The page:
Libya, which has about 3.5 percent of the world’s proven crude oil reserves, produced - before the revolt against Gaddafi - about 1.77m bpd of crude oil, equivalent to 2 percent of global output and close to 0.2m barrels-equivalent of natural gas, according to the International Monetary Fund. Oil production fell to 22,000 bpd in July 2011 and output was restored rapidly in the last quarter of 2011 to half the pre-conflict level. Unemployment in the country before the revolution was about 26 percent. Libya is the only Arab country where more men are unemployed than women, according to the Arab League. The report says that female unemployment in the country is running at 18 percent, against 21 percent among men. "As the momentum starts building up, Libya could be another Iraq, another Saudi Arabia, there’s going to be huge infrastructure projects,’’ Habayeb said, adding "over the next three to four years it will be anywhere between US$6bn and US$10bn’’ in revenue for the company. After contracting 61 percent last year, the North African country’s economy is forecast to surge by 76.3 percent in 2012, according to the IMF. "One of the things that governments, especially those that went through a transition because of the Arab Spring, the big factor for them is credibility and how quickly are they going to be able to deliver on the promises and expectations of people,’’ Habayeb said.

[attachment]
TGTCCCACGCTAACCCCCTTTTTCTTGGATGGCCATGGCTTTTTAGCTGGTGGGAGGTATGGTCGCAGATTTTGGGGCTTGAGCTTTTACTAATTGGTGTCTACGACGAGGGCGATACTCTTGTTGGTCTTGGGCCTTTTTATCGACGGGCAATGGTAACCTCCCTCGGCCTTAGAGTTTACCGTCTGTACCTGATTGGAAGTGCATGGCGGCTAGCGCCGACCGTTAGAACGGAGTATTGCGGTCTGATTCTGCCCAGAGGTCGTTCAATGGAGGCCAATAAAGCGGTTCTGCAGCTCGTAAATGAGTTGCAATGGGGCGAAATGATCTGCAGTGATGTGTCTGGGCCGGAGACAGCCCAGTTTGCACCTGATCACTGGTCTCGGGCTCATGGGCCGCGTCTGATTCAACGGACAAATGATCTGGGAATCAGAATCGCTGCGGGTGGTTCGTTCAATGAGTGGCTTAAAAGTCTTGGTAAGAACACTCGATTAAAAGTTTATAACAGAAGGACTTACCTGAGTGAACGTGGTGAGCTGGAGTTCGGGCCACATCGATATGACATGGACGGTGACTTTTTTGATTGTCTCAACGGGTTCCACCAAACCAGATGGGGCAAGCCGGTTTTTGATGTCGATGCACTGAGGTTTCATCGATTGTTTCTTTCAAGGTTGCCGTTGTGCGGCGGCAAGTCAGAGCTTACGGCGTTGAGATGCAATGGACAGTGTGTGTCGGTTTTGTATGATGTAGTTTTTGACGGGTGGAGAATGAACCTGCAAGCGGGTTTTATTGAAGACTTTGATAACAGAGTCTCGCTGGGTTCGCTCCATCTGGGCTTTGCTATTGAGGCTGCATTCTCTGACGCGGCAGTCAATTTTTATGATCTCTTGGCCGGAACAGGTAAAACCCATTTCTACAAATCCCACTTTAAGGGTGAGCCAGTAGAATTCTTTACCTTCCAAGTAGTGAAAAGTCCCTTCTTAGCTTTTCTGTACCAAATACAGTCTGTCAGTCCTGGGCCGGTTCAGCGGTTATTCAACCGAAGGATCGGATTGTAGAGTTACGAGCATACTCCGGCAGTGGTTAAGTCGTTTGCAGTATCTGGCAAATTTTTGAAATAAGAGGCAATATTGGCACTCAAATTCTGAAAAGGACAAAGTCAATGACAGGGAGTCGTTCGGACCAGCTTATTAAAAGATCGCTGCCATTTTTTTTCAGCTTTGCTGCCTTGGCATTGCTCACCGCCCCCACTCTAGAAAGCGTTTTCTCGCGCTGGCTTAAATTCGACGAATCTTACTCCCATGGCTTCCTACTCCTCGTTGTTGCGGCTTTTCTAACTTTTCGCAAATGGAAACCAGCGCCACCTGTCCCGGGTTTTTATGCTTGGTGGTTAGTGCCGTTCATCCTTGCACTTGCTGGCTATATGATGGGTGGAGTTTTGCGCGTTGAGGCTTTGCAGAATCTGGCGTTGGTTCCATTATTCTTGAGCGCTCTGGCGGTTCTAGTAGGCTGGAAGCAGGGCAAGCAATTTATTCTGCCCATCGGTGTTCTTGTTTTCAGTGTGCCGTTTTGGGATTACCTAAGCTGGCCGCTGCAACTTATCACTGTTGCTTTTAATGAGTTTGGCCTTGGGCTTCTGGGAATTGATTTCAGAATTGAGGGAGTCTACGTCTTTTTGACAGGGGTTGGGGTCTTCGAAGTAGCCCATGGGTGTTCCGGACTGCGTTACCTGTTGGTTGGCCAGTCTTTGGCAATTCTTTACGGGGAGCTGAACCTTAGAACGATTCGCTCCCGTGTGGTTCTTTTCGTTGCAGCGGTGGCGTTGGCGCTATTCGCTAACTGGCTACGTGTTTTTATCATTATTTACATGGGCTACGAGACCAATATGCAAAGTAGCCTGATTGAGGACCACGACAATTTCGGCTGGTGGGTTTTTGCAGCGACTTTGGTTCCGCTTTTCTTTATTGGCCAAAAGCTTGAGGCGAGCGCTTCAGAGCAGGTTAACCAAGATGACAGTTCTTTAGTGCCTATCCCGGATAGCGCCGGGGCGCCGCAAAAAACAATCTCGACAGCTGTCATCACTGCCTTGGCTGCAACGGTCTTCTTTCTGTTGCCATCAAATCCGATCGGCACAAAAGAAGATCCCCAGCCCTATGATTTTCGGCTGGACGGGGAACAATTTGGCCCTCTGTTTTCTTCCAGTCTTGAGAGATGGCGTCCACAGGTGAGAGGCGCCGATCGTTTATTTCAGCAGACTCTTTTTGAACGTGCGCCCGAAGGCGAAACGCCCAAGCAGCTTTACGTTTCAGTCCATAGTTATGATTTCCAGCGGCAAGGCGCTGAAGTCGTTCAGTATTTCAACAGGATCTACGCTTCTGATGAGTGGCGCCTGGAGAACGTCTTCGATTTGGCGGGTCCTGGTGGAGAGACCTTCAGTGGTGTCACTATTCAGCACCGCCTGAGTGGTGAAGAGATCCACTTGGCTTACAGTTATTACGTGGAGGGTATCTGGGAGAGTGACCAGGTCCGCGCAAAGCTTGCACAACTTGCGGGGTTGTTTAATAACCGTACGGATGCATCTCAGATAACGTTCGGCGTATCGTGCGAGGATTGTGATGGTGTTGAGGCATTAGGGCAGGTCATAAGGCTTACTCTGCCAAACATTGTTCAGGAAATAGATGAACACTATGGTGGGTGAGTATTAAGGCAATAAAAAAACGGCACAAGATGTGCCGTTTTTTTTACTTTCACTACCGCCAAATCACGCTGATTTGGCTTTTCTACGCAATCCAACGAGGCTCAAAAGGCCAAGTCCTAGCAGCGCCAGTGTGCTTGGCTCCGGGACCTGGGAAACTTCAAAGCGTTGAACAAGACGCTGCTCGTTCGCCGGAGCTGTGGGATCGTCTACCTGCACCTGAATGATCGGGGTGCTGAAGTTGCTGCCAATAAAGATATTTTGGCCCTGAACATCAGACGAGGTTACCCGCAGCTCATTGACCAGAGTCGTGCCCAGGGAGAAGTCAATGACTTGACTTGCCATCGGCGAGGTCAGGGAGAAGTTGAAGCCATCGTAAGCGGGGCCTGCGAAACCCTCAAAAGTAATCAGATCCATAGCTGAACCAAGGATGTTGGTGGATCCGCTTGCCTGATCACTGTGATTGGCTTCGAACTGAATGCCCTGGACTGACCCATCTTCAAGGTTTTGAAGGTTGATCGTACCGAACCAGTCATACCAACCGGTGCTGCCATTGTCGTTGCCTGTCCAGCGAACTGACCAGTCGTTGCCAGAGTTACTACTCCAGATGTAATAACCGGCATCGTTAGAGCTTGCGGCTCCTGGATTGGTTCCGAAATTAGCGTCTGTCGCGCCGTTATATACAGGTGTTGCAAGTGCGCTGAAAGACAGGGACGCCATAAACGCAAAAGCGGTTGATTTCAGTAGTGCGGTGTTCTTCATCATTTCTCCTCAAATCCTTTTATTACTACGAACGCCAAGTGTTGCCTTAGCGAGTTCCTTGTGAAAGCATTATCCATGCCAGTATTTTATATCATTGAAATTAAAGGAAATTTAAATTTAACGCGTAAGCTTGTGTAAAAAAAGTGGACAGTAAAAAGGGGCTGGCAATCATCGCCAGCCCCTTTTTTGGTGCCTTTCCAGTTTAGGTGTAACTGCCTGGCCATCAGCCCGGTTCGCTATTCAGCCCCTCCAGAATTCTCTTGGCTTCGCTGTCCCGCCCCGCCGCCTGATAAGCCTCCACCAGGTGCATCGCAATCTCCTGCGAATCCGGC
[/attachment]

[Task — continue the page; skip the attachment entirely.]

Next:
[SOURCE: ArabianBusiness.com]
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Oil & Gas News

Oil & Gas News
Released:  18/06/20122012-06-18
Word count:  259

Oil ministers agreed Thursday to keep their production target steady to confront market rivalries.

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Mina Monir